Our world was dying; that was the excuse anyways. A better life, Dad promised, and Mom followed. But we only traded one wasteland for another. I think I hated them for that. Not just being dramatic “I hate you” anger. Full on hate that lives in the bones. I suppose you never take it straight though. Like salt, you always mix hate with other things.
I ask them sometimes if it was worth it. They don’t answer, of course, but the wind blows through their desiccated bodies, whispers through their lips.
I feed Dad first, even if it’s not actually him that drinks, but the red earth under his feet. Dad’s easy. I never had to say goodbye to him, or see the anger and devastation in his eyes. I feed Mom after.
There’s shame there. A fresh well of it always waiting. This is a good thing, Mom said after my first period. A common miracle. One day you too will be a mother. Somehow, I don’t think this is what she had in mind. The blood’s not much, but it’s enough, so long as it comes every month. Around me, vermilion stalks sway in the breeze, their crimson husks covering hundreds of ruby ears.
But on the edge of the field, there’s a murder. A dozen crows perch along power lines, gazing into the rows and rows of red corn.
Wan’s inside the barn, preparing one of the pigs for roast. The pig hangs from a rope, its blood black against Wan’s skin.
“There’s more of them,” I say.
“More of what?” He sounds annoyed, throwing entrails onto the dry earth with a wet slap.
He wipes his brow. “The more we thrive, the more they come.” He gestures to the dead pig. “They can’t get us. Not so long as you do your part.”
“I’ve done my part! I’ve done enough…”
“It’s not a one-time thing, Marie. Sacrifice is like forgiveness. You have to do it every day.” He turns from me like that answers all. After all the years we’ve lived together—slept together—still he plays the stranger. He keeps his back to me, focusing on the blade as he cuts.
I’ve grown older, I know. There are only so many more months I can feed the soil, and so many more the soil can feed us. Wan knows this too, though he pretends not to notice.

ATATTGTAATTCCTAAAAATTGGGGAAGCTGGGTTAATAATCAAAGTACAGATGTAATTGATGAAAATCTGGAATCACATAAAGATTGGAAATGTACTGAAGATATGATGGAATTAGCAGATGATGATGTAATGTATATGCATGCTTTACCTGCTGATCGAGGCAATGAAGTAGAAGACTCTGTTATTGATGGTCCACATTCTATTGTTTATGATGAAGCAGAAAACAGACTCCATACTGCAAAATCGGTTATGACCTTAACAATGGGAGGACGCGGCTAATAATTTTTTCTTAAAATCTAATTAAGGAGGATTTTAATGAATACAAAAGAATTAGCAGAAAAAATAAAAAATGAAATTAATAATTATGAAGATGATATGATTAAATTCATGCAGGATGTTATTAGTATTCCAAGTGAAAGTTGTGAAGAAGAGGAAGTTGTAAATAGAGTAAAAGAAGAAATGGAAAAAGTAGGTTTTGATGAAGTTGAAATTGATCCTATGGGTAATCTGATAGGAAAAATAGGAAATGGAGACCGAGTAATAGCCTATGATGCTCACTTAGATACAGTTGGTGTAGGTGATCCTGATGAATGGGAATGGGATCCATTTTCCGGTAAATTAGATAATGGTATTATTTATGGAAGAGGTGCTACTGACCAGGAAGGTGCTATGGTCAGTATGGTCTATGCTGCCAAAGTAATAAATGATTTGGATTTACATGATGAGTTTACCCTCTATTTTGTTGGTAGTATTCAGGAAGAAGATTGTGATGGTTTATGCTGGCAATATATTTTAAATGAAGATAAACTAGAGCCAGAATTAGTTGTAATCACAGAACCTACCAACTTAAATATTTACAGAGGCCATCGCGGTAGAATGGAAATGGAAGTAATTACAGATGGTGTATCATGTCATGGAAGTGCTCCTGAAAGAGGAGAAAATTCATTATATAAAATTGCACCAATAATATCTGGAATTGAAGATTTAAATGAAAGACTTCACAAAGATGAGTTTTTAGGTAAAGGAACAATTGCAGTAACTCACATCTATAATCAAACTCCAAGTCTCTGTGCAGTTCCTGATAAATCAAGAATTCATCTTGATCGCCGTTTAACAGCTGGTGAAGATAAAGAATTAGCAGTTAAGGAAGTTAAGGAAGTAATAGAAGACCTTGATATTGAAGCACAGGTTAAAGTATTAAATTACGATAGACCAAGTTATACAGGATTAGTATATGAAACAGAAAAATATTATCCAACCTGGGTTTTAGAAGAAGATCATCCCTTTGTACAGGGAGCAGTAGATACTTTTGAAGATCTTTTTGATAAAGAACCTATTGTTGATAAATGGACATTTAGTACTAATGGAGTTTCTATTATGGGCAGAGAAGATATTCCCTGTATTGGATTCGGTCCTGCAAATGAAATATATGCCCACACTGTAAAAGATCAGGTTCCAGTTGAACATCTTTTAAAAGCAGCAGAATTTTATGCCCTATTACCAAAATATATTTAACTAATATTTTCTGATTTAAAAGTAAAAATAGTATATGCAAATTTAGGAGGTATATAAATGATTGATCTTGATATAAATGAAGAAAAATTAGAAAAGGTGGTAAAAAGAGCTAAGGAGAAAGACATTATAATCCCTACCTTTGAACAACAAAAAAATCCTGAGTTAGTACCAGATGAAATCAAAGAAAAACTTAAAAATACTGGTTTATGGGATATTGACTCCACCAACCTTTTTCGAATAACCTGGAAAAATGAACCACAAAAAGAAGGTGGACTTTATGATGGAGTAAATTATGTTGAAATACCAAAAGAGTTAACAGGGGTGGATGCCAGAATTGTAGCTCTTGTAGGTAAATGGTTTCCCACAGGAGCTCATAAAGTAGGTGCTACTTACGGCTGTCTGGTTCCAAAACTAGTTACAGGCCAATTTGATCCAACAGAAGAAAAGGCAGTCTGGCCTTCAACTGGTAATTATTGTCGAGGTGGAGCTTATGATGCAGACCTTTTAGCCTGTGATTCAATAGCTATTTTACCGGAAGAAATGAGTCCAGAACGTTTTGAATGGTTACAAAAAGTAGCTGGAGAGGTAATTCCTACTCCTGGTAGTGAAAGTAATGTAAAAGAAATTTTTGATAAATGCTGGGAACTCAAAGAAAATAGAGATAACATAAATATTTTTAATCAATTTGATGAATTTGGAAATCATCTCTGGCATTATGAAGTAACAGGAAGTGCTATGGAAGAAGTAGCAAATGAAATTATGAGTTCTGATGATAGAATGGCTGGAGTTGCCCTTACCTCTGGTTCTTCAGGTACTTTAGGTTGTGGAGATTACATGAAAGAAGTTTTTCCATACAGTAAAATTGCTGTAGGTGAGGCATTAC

He doesn’t touch me anymore. When I reach for him, he turns away. “Early morning,” he says. The only time he’s willing is when I’m on my period. A fetish, I thought. But now I wonder.
I was sixteen when he came. He was tall and lean, his skin red as this earth, hair raven-dark. He was danger cloaked in mystery, with eyes full of fire and age. He asked for hospitality, and though we had little enough to feed ourselves, Dad obliged.
Wanderer he called himself.
He said he could make corn grow, explained that where the earth is hard, water’s not enough. The soil requires a hardier draft. Only blood would suffice.
“And where do we get the blood?” Dad asked. Stupid question, in hindsight. That was before Dad’s accident. Before the first stalk rose around his ankles. Before Mom grabbed the rifle for vengeance and I stood in her way.
“Why do we need scarecrows?” I asked as Wan set the first post. “We don’t even have crows.”
“Child, there are crows everywhere things birth and grow and shed their seeds. Where there is life, there is they.”
From one stalk spread one hundred, and we’ve lived plentifully ever since. But one day, the moon will turn her gaze from me. The soil will go unwatered. And then what? Will we find a new way? Or will I too gaze down on him while the wind blows through me? This life he’s given is an ellipsis, counting periods until the end.
These thoughts keep me up. Keep me anxious and turning.
One night I put pig’s blood down between my legs, and tell him the moon came early, as it does sometimes on this world. He’s quick to take me, and quicker to finish. Afterwards he rolls over and withdraws a bowl. “Save the red,” he says. “Don’t let it waste.”
I give them water. I don’t know why. Water makes crops grow back home. Water is life—real life, not this imposter we’ve been playing at. Maybe it does nothing. But Mom and Dad look so thirsty, dried out by the sun.
“I’m sorry,” I tell them. “I miss you…”
My things are packed, light as they are. A few clothes, a few seeds. Some questions and some hopes. I go to say goodbye without saying “goodbye,” but he’s tilling soil, annoyed that I interrupt.
“There’s more of them.”
“Dammit with the crows, Marie. They can’t get in.”
“They need to eat too. That’s the way of it. That’s the balance.”
“What’re you talking about?”
“Life and death. Suffering and joy. One without the other is barren. You taught me that.”
“You’re talkin’ nonsense.”
I leave him to his work. I watch and wait, until the crows begin to circle. They’re testing the borders, the magic or mischief that’s kept them out. The air is full of their cawing, like a death rattle, a cough. Wan looks up in shock as shadows dance and dive around him, pecking at cloth and skin. He swats them off, but they keep coming.
Ahead, the road is littered with carmine soil, looking like a swath of rusted iron. I glance back just once to those left behind. Their abandoned posts glare through rustling stalks. Perhaps the crows took them too. But maybe hidden amongst the rows are bodies shambling, searching for vengeance or more peaceful rest.
My belly rumbles and aches. The common miracle, I wonder. I rub it gently—the new life ahead, the question mark following the ellipsis.
© 2018 Hamilton Perez